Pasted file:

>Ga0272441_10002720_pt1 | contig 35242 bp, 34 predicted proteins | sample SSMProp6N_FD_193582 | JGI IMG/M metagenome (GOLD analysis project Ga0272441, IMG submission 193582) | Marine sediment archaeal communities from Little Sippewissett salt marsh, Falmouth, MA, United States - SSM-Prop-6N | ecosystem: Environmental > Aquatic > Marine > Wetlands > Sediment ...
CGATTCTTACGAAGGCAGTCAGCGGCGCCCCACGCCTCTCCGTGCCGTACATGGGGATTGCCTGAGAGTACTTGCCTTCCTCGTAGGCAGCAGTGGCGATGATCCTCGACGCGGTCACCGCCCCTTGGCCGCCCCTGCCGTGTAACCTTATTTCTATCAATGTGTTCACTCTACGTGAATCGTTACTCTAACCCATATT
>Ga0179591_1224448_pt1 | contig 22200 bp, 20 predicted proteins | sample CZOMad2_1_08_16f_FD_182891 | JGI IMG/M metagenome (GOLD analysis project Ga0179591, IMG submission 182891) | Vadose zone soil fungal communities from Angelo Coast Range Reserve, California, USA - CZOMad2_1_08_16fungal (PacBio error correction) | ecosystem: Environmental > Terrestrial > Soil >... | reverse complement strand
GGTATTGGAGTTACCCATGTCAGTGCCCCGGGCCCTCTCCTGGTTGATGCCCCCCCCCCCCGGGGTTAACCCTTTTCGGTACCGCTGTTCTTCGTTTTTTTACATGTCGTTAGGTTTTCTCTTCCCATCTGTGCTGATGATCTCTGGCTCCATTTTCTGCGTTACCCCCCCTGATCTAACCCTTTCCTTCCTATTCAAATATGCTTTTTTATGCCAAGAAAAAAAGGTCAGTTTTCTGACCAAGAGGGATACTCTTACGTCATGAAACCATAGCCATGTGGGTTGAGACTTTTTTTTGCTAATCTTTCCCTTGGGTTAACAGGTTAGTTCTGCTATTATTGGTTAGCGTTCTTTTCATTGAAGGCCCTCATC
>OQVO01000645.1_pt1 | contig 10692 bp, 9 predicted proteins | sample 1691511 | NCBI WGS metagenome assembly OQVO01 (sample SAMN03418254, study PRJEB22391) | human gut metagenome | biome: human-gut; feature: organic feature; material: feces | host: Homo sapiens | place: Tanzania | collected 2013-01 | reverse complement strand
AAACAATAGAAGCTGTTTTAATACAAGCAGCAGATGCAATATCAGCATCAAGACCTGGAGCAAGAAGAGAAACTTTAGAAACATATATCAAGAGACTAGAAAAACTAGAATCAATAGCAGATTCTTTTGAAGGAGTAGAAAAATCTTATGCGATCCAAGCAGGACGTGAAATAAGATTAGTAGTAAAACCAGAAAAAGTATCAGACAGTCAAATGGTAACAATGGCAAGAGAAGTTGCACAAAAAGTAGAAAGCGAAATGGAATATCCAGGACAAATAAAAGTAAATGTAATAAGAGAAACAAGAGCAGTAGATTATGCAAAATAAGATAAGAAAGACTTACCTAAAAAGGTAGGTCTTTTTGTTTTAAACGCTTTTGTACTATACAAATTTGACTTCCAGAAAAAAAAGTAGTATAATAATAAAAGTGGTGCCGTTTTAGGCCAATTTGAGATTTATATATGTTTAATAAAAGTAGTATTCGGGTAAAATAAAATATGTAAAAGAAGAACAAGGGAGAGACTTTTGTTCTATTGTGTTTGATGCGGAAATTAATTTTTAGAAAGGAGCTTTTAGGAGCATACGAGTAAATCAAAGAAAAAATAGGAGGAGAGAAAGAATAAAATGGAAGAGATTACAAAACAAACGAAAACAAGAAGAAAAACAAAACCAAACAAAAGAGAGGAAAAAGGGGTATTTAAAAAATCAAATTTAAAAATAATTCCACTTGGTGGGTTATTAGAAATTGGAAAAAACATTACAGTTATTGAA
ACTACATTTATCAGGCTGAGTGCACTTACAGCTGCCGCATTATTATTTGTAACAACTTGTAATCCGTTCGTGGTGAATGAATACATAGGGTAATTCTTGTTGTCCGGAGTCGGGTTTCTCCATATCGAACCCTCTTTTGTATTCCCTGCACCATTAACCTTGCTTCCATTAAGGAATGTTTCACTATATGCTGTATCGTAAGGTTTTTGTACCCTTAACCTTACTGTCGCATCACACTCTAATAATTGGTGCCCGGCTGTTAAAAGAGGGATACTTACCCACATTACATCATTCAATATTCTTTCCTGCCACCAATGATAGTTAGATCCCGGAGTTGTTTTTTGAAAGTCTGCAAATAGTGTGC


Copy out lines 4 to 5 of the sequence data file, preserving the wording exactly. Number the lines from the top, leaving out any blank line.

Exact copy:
GGTATTGGAGTTACCCATGTCAGTGCCCCGGGCCCTCTCCTGGTTGATGCCCCCCCCCCCCGGGGTTAACCCTTTTCGGTACCGCTGTTCTTCGTTTTTTTACATGTCGTTAGGTTTTCTCTTCCCATCTGTGCTGATGATCTCTGGCTCCATTTTCTGCGTTACCCCCCCTGATCTAACCCTTTCCTTCCTATTCAAATATGCTTTTTTATGCCAAGAAAAAAAGGTCAGTTTTCTGACCAAGAGGGATACTCTTACGTCATGAAACCATAGCCATGTGGGTTGAGACTTTTTTTTGCTAATCTTTCCCTTGGGTTAACAGGTTAGTTCTGCTATTATTGGTTAGCGTTCTTTTCATTGAAGGCCCTCATC
>OQVO01000645.1_pt1 | contig 10692 bp, 9 predicted proteins | sample 1691511 | NCBI WGS metagenome assembly OQVO01 (sample SAMN03418254, study PRJEB22391) | human gut metagenome | biome: human-gut; feature: organic feature; material: feces | host: Homo sapiens | place: Tanzania | collected 2013-01 | reverse complement strand